Review of Bart Ehrman’s ‘How Jesus Became God’ (part 6 – Acts 2:36)

Today I will respond to another section in Ehrman’s sixth chapter entitled “The Beginning of Christology.” On page 227 he begins discussing Acts 2:36, which comes at the tail end of Peter’s first speech in the Book of Acts. The passage reads, “Let the entire house of Israel know with assurance that God has made him both Lord and Christ, this Jesus whom you crucified.” Ehrman correctly points out that the earliest followers used Psalm 110:1 as a support passage to refer to Jesus’ exaltation after his death. Sounds good so far.

Then Ehrman makes the following statement on page 228,

“During his lifetime Jesus’ followers had thought he would be the future messiah who would reign as king in the coming kingdom of God to be brought by the Son of Man, as Jesus himself had taught them, But when they came to believe he was raised from the dead, as Acts 2:36 so clearly indicates, they concluded that he had been made messiah already. He was already ruling as the king, in heaven, elevated to the side of God.”

OLYMPUS DIGITAL CAMERAI have to point out that a careful reading of what Ehrman has stated here reveals a clever cover up. He says that the disciples looked forward to Jesus reigning as king in the coming kingdom of God. But now, Jesus is instead reigning in heaven. Does Ehrman mean to argue that the early Christians no longer believed that Jesus would return to reign as king in the kingdom since Jesus is, in some sense, enthroned in heaven? It seems that Ehrman is subtly arguing that the disciples have changed their minds about the kingly rule of Jesus.

I don’t think even Ehrman believes this to be true. On pp. 107-8 he argues from his historical Jesus criteria that Matt. 25:31-46 almost certainly is a statement which goes back to the lips of Jesus. Matthew 25:31 states, on the lips of Jesus, that when the Son of Man comes in his glory, accompanied with his angels, will then sit on his glorious throne. The next two verses speak of a universal judgment which is to ensue. Matthew 25:34 records Jesus saying to those on his right, “Come, you who are blessed by my Father, inherit the kingdom prepared from the foundation of the world.”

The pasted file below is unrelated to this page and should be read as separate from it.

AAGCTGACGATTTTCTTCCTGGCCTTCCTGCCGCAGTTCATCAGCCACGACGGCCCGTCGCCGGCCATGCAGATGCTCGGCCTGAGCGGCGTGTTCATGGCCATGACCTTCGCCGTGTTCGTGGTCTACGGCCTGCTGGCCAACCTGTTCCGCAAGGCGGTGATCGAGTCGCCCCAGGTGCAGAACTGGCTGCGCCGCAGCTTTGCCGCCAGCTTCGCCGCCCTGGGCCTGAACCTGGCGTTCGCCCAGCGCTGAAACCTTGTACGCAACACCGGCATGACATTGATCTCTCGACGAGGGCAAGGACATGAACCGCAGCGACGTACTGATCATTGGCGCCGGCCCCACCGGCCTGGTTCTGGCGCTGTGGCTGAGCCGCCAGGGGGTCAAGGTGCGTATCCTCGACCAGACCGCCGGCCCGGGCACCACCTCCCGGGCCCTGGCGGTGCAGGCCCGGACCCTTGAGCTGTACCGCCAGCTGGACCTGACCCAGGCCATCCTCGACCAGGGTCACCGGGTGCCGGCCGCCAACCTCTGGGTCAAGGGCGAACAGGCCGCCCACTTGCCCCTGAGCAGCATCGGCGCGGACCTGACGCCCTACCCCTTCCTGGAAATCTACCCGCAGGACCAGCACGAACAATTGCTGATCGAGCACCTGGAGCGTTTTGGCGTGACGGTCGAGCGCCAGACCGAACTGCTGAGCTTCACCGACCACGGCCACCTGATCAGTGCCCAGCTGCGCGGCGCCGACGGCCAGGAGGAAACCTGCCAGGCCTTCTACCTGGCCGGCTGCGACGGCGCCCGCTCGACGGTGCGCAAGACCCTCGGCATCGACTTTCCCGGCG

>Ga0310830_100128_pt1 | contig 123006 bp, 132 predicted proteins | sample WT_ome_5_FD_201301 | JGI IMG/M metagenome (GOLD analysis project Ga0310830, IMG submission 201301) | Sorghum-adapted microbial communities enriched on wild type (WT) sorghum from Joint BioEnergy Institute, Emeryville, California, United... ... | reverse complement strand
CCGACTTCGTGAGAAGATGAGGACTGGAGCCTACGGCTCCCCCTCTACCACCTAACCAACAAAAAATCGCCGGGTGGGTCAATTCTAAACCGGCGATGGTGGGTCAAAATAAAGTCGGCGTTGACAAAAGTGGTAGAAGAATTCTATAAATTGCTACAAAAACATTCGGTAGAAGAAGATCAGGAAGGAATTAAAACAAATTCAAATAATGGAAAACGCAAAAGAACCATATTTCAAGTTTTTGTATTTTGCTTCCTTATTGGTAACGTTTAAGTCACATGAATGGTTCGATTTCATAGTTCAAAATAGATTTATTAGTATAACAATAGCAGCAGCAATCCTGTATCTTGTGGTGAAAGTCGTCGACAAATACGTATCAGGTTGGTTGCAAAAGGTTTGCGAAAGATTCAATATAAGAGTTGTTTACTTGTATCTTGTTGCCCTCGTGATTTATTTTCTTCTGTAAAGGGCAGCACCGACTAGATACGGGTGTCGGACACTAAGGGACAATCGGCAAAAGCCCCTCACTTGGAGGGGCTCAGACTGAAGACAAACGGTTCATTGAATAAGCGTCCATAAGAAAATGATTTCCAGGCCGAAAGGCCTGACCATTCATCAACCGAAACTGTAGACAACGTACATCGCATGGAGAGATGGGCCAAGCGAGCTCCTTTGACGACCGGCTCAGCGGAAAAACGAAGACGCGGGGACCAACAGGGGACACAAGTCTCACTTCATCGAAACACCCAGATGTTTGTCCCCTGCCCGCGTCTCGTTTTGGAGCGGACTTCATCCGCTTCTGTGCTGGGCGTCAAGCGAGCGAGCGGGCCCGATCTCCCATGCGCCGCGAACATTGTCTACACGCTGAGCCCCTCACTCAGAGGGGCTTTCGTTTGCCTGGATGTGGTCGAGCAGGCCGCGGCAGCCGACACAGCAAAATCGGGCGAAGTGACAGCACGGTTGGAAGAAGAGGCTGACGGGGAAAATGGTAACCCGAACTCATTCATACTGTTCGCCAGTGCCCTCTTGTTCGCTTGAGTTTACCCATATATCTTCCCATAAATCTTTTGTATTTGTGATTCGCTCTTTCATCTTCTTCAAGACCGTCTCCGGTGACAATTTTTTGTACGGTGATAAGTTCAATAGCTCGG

In this passage, which Ehrman argues to be authentically “Jesus,” Jesus states that he (the Son of Man) will return with his angels, and at that point he will sit on his glorious throne. This throne is not the right hand position in heaven next to Yahweh. It is, rather, the promised throne of David covenanted to the future Messiah. This perspective in Jewish messianic thought can be observed in the following texts:

“When your days are complete and you lie down with your fathers, I will raise up your descendant after you, who will come forth from you, and I will establish his kingdom. He shall build a house for My name, and I will establish the throne of his kingdom forever… Your house and your kingdom shall endure before Me forever; your throne shall be established forever.”‘ (2 Sam. 7:12-13, 16)

There will be no end to the increase of His government or of peace, On the throne of David and over his kingdom, To establish it and to uphold it with justice and righteousness from then on and forevermore. The zeal of the LORD of hosts will accomplish this. (Isa. 9:7)

“I have made a covenant with My chosen; I have sworn to David My servant, I will establish your seed forever and build up your throne to all generations.” (Psalm 89:3-4)

He will be great and will be called the Son of the Most High; and the Lord God will give Him the throne of His father David; and He will reign over the house of Jacob forever, and His kingdom will have no end.” (Luke 1:32-33)

It seems that Jesus, in Matt. 25:31, has in mind the idea of the throne of David covenanted to the coming Messiah. The throne of David always existed on earth, namely, in Jerusalem. The act of enthronement spoken of in Psalm 110:1 and Acts 2:36 culminates in heaven.

If the author of the first Gospel preserved this saying of Jesus, added it to Mark’s material around the year 80 CE, then how can it be true, as Ehrman contends, that the disciples changed their minds about the kingly rule of Jesus?

 

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One thought on “Review of Bart Ehrman’s ‘How Jesus Became God’ (part 6 – Acts 2:36)

  1. For Ehrman, Jesus was a failed apocalyptic figure – one who hoped to lead an army to oust the Romans and rule as literal King in Jerusalem, but failed and was crucified instead. I disagree with his assessment, and do not believe Jesus ever thought of himself as a future ruler of Judea (even if many Jews and some of his own followers believed this might be the case) but instead, I believe he taught all along that “my kingdom is not of this world” and that he hoped, if anything, to inaugurate a MORAL kingdom on this earth with his ministry that would reflect Heavenly values, i.e. God’s will, in each of our lives. When Ehrman looks at Jesus as a failure because he didn’t become a general and oust the Romans, he makes the same mistake as some ancient Jews who consistently looked for a military messiah instead of one bringing in God’s Kingdom based on righteousness. And I must say, modern Christians vainly seeking a wrathful return of Jesus make the same mistake.

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